The following is a guest blog by Montana Representative Jenny Eck, a member of People For the American Way Foundation’s Young Elected Officials Network and Minority Whip in the Montana House of Representatives.
It hasn’t been easy, but after years of debate and hard work, Montana now has a law extending the unemployment benefits available to survivors of domestic violence, sexual assault, or stalking. This is a huge development. It means that someone trying to leave an abusive spouse can now focus on tasks like seeking counsel, navigating the legal system, looking for a new place to live, moving children into a new school district, or finding another job in a new town – without the added burden of finding the money to make it all happen.
At the bill’s signing, Governor Steve Bullock said, “No Montanan should be forced to choose between the physical safety of themselves and their children, and their economic security.” It’s a stark choice, and one that nobody should have to make.
Yet for the hundreds of women in recent years who have been murdered at their workplace by current or former intimate partners, this choice is all too real. Intimate partner violence is a leading cause of fatalities for women at work, and women are at a significantly higher risk than men of being the target of a violent act while on the clock. A 2012 Labor Department study found that of all workplace incidents of intimate partner violence from 1997 to 2010, 38 men were victims, while women numbered 346 over the same period. There are severe economic ramifications, too – according to the Centers for Disease Control and Prevention, women in the U.S. lose around 8 million days of paid work each year because of intimate partner violence.
Leaving an abusive relationship is hard enough; the state shouldn’t make it even harder. Yet historically, that is precisely what Montana has done. Until HB 306 was signed into law, survivors of sexual assault were eligible for just 10 weeks of unemployment insurance. Victims of a natural disaster, on the other hand, were entitled to 28 weeks of benefits. This disparity was shocking; surely suffering the trauma of sexual assault can be just as debilitating as living through an earthquake or tornado.
The new law corrects this imbalance. Extending support to these survivors was the right thing to do, and it will save lives as a result.
Last week, Young People For (YP4) Director Joy Lawson, YP4 Fellowship Associate Vidushani Jayalal, and current YP4 Fellow Alyssah Roth of El Paso, TX, served as trainers during the pre-conference of the fifth annual “Take Root” reproductive justice conference in Norman, OK.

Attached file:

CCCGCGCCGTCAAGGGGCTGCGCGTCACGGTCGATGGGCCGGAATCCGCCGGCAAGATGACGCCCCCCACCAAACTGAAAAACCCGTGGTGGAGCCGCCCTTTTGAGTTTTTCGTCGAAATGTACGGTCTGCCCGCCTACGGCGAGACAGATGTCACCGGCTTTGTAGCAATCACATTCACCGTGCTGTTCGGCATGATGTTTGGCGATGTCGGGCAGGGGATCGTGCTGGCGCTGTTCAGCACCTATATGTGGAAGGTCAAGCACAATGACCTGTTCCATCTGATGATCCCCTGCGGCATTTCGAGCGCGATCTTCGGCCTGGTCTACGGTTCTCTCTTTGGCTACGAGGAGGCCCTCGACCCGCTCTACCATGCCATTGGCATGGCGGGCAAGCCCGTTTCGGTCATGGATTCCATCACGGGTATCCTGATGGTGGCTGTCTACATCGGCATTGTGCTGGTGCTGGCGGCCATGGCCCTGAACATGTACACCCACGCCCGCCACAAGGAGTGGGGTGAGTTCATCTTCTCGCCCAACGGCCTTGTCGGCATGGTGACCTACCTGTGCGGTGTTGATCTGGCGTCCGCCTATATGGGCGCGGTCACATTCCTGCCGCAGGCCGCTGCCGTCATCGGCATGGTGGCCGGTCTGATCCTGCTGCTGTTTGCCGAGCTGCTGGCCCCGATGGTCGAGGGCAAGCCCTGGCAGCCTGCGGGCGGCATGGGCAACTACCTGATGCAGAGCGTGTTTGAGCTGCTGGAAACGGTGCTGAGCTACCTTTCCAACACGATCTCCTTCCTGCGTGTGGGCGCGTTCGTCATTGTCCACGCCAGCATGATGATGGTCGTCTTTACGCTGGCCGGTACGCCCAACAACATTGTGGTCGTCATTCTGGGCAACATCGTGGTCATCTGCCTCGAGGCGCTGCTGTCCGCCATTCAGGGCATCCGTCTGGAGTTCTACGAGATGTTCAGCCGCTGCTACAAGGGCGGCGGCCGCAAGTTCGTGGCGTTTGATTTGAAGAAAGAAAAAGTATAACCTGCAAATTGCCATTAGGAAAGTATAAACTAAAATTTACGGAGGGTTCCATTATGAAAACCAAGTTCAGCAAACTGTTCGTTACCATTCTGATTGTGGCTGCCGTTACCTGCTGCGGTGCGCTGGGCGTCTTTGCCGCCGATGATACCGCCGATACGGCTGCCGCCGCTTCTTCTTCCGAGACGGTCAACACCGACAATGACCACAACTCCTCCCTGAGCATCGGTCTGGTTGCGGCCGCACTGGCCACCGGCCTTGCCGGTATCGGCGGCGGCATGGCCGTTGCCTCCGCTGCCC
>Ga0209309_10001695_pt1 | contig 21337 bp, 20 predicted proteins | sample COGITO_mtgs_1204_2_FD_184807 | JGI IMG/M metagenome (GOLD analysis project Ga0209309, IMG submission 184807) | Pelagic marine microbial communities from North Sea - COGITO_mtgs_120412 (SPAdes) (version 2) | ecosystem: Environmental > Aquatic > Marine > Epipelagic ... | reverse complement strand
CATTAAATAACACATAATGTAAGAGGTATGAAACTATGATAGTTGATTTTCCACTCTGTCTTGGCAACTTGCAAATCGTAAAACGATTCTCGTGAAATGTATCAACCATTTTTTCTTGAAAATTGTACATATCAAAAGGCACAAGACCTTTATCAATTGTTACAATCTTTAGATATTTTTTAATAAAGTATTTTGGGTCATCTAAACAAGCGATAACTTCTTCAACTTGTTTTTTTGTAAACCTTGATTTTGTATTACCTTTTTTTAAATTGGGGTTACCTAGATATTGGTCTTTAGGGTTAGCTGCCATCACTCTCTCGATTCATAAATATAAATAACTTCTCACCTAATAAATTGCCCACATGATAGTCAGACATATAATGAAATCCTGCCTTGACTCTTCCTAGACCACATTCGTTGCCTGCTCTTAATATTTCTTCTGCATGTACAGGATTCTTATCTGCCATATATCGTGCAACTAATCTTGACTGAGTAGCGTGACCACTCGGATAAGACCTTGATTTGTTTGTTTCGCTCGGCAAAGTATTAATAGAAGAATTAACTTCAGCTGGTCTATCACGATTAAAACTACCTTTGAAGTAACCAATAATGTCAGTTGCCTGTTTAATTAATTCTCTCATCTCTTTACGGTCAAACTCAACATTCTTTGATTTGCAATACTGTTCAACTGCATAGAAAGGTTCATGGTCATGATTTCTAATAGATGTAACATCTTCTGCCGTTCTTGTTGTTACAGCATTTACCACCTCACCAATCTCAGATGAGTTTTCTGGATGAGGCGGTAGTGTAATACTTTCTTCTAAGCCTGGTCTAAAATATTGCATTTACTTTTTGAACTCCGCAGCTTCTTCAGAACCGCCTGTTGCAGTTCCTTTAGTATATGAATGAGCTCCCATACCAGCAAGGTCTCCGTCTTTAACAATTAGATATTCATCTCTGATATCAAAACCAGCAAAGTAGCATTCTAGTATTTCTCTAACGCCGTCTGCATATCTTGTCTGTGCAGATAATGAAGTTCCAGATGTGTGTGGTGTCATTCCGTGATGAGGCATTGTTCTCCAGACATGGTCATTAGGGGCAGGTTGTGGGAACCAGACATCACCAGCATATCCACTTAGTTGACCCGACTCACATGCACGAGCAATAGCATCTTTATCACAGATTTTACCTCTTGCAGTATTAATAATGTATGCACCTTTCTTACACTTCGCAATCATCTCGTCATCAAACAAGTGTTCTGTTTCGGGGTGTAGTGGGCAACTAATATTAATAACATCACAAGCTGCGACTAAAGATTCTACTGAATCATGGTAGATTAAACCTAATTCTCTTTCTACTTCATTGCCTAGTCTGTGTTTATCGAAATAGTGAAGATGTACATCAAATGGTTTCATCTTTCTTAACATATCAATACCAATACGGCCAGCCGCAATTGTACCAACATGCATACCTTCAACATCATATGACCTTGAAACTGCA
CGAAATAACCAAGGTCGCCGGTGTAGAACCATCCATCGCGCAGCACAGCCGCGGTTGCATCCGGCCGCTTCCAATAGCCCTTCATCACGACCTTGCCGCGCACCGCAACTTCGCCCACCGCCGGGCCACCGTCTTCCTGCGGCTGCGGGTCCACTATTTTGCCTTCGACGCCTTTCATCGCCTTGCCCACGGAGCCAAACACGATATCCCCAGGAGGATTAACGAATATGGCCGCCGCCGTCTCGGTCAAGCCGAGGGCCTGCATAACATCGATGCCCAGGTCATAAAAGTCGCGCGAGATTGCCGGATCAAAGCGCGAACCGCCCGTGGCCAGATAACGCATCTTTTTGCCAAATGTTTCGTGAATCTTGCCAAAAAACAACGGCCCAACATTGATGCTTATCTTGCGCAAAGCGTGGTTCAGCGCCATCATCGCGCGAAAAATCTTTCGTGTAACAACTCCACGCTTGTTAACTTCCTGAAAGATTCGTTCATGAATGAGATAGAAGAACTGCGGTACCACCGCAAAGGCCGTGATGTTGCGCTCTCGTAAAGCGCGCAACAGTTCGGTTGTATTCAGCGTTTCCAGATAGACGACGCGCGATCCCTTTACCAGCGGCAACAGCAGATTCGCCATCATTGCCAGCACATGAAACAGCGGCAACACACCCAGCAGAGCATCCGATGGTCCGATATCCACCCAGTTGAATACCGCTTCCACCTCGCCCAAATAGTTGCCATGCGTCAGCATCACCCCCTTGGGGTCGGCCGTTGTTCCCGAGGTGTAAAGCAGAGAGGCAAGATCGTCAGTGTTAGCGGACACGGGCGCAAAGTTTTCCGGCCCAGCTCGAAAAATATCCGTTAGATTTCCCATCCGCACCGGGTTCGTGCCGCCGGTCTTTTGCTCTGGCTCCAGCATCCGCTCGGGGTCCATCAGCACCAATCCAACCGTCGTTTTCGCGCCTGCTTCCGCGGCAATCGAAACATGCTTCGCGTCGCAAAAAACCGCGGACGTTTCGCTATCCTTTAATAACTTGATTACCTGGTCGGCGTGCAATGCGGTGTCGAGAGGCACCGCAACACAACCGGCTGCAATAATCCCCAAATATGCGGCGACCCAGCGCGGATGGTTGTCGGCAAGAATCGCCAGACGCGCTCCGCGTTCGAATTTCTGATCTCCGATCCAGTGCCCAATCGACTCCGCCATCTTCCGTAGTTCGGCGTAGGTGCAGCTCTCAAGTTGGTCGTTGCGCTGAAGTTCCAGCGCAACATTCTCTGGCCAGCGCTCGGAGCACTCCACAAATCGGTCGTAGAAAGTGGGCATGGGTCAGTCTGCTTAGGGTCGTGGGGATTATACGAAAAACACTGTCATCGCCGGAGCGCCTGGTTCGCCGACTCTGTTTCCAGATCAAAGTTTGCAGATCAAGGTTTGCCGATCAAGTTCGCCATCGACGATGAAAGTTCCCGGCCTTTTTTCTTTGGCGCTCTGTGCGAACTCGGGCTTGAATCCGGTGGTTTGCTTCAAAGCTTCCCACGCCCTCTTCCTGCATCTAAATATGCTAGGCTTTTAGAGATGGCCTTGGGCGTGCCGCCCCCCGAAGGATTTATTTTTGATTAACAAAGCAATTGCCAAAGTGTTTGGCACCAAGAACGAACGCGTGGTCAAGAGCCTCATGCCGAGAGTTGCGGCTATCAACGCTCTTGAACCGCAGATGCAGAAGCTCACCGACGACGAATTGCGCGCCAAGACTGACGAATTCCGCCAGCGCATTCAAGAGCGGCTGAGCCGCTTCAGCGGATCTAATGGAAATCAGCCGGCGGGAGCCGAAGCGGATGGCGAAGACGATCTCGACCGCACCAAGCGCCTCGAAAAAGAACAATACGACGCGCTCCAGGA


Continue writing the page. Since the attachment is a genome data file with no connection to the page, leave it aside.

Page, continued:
“Take Root” focuses on sharing the unique perspectives, experiences, and lessons learned from organizing around reproductive justice in conservative states. This year, YP4 developed and led the pre-conference to engage “Take Root” participants on guiding principles for social justice organizing. Participants took part in workshops and conversations on values-centered organizing, navigating ideologies in the reproductive justice movement, and more.
Additionally, several YP4 Fellows and alumni participated in the conference and led workshops and panels related to building access to the reproductive justice movement in under-resourced areas. After the workshops, many of the participants reflected that the trainings gave them “a vision of what they wanted to accomplish and what the process might look like.”
YP4 is a year-long leadership development program that helps a diverse set of young leaders turn their ideals into actions and create lasting change on their campuses and in their communities. YP4 develops Fellows’ leadership capacity and strategic thinking through a capstone project — the Blueprint for Social Justice — and offers opportunities to connect with others creating change across the country.
Days after the Supreme Court handed down its damaging 5-4 decision in Burwell v. Hobby Lobby, SCOTUS issued an order that underscored the danger that Hobby Lobby poses for women’s health.
In Wheaton College v. Burwell, SCOTUS temporarily granted relief to Wheaton College, a religious institution that is “categorically” opposed to providing contraceptive services, from the contraception coverage compromise solution that the Court explicitly endorsed in Hobby Lobby. The order says that Wheaton may be exempt from submitting a form that would inform the government that they object to covering birth control. Wheaton College argued that submitting this form would make it “complicit in the provision of contraceptive coverage.” The temporary order indicates that the Court’s majority may accept this problematic argument.